Spaceflight participant 1 No back-up
Spaceflight participant 2 Japan Shun Ogiso, Space Adventures

Space tourists

For some time, it was speculated that Austrian airline pilot Johanna Maislinger would take one of the two spaceflight participant seats, but on 13 May 2021, Space Adventures confirmed that Japanese art collector Yusaku Maezawa had acquired both seats, one for himself, with the other being taken by his production assistant, Yozo Hirano. This is the first time that two Japanese space fliers are launched together.[7]

In July 2021, Space Adventures Moscow Office changed their previous story and said that Maislinger had never had access to the funds she had claimed, and they had never treated her as a serious candidate.[8]

It was also reported for a time that Japanese entertainer Yumi Matsutoya was to fly on this space flight.[9]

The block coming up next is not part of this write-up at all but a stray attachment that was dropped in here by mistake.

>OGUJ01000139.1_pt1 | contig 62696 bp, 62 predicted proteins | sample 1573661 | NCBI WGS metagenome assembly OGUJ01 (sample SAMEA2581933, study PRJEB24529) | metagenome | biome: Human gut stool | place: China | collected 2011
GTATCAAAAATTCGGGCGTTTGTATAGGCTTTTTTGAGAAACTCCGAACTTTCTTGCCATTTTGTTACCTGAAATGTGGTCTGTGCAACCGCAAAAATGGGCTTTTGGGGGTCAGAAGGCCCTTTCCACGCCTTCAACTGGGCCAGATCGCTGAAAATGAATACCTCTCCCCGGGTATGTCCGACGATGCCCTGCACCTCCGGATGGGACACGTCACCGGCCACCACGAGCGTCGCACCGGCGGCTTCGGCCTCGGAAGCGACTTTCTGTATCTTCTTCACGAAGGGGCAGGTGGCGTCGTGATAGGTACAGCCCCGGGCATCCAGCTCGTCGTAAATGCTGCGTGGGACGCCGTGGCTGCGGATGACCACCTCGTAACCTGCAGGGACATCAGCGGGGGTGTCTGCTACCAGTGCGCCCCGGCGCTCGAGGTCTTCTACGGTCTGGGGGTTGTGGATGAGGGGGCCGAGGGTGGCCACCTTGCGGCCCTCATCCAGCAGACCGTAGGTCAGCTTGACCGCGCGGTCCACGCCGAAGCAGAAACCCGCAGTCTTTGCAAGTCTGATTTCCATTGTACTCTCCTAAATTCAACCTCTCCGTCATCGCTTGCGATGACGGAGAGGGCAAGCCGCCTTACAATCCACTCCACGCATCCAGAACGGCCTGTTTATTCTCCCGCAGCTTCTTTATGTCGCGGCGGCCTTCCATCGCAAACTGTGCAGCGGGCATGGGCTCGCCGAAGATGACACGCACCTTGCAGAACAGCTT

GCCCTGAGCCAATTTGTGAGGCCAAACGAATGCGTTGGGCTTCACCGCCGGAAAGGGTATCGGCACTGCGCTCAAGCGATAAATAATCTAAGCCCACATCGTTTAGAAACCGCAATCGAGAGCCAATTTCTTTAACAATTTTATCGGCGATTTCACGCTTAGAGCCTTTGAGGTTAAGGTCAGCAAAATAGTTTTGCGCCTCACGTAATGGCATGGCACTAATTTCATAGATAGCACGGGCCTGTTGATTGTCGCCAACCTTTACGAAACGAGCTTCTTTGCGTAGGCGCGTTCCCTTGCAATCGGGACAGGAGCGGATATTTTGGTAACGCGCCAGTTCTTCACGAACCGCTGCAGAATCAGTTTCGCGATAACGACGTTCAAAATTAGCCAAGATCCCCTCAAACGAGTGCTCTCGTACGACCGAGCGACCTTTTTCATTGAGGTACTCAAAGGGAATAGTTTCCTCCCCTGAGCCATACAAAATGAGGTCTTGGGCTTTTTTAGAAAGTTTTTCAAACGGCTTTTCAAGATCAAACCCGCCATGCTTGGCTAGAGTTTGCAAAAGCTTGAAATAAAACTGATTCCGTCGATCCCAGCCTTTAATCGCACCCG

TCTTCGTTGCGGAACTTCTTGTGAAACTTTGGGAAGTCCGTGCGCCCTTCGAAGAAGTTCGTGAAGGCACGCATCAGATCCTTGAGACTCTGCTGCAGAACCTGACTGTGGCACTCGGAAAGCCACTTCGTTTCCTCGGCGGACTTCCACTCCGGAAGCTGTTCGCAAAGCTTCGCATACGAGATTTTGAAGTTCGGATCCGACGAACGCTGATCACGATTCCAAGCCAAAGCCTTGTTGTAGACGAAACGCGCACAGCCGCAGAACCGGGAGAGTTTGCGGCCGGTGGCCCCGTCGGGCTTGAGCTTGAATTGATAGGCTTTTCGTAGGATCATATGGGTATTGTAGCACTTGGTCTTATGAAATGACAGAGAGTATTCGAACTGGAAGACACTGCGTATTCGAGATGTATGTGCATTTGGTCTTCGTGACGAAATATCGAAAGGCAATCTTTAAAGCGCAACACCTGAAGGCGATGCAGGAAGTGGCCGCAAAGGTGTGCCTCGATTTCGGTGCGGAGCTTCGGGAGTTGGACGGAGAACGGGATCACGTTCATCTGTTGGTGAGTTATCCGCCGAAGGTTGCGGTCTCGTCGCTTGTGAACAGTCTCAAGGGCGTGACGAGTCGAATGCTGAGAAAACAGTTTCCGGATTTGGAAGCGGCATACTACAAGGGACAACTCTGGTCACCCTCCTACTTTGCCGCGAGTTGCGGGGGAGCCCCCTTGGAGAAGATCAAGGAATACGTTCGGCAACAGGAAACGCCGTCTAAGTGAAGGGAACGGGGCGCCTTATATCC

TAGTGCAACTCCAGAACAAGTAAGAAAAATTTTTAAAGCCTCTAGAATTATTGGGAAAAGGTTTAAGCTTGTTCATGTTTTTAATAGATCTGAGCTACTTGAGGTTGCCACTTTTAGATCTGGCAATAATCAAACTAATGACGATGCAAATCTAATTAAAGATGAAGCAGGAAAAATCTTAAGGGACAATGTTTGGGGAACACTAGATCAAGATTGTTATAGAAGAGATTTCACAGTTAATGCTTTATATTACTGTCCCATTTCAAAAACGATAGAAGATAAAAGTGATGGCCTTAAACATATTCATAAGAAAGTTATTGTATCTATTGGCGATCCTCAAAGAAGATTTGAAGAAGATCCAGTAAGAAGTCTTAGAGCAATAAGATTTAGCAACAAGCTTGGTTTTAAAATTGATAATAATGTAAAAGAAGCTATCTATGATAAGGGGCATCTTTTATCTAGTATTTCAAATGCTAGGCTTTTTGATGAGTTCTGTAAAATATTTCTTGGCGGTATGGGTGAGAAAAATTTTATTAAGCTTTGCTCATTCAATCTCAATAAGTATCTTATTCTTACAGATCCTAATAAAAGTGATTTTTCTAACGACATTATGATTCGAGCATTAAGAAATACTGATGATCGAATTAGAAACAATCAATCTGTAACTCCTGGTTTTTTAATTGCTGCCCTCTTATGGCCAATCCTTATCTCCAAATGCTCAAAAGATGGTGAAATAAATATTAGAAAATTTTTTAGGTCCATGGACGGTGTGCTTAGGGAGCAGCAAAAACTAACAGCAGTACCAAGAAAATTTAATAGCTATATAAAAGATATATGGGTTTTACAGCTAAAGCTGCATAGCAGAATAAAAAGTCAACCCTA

Soyuz MS-20 marks the first flight of a space tourist to the International Space Station since Canadian space tourist Guy Laliberté launched onboard Soyuz TMA-16 in September 2009.[10] British singer Sarah Brightman was originally scheduled to fly onboard Soyuz TMA-18M in 2015, although she cancelled her flight before launch.[11]

Soyuz MS-20 also marks the first of at least two completely commercially dedicated Soyuz flights flown by Roscosmos, the second being Soyuz MS-23, which is scheduled for launch in October 2022 and will ferry one Russian cosmonaut and two commercial astronauts to the ISS for six months.[12]

This flight also marks a departure from the traditional way space tourism has been done. On previous flights, the space tourist's mission would take place during either a "taxi" flight, where Soyuz lifeboats on the ISS were being swapped, allowing for a week or so-long mission, or during handover periods between crews, where the space tourist would launch with an incoming long-duration crew and land with the outgoing long-duration crew. Soyuz MS-20 is a departure from this model, as it involves a flight entirely dedicated to space tourism. American company Axiom Space also carried out a similar flight with SpaceX, where an Axiom-hired professional astronaut flew with three paying private astronauts to the ISS on board Crew Dragon Endeavour, on 8 April 2022.[13][14]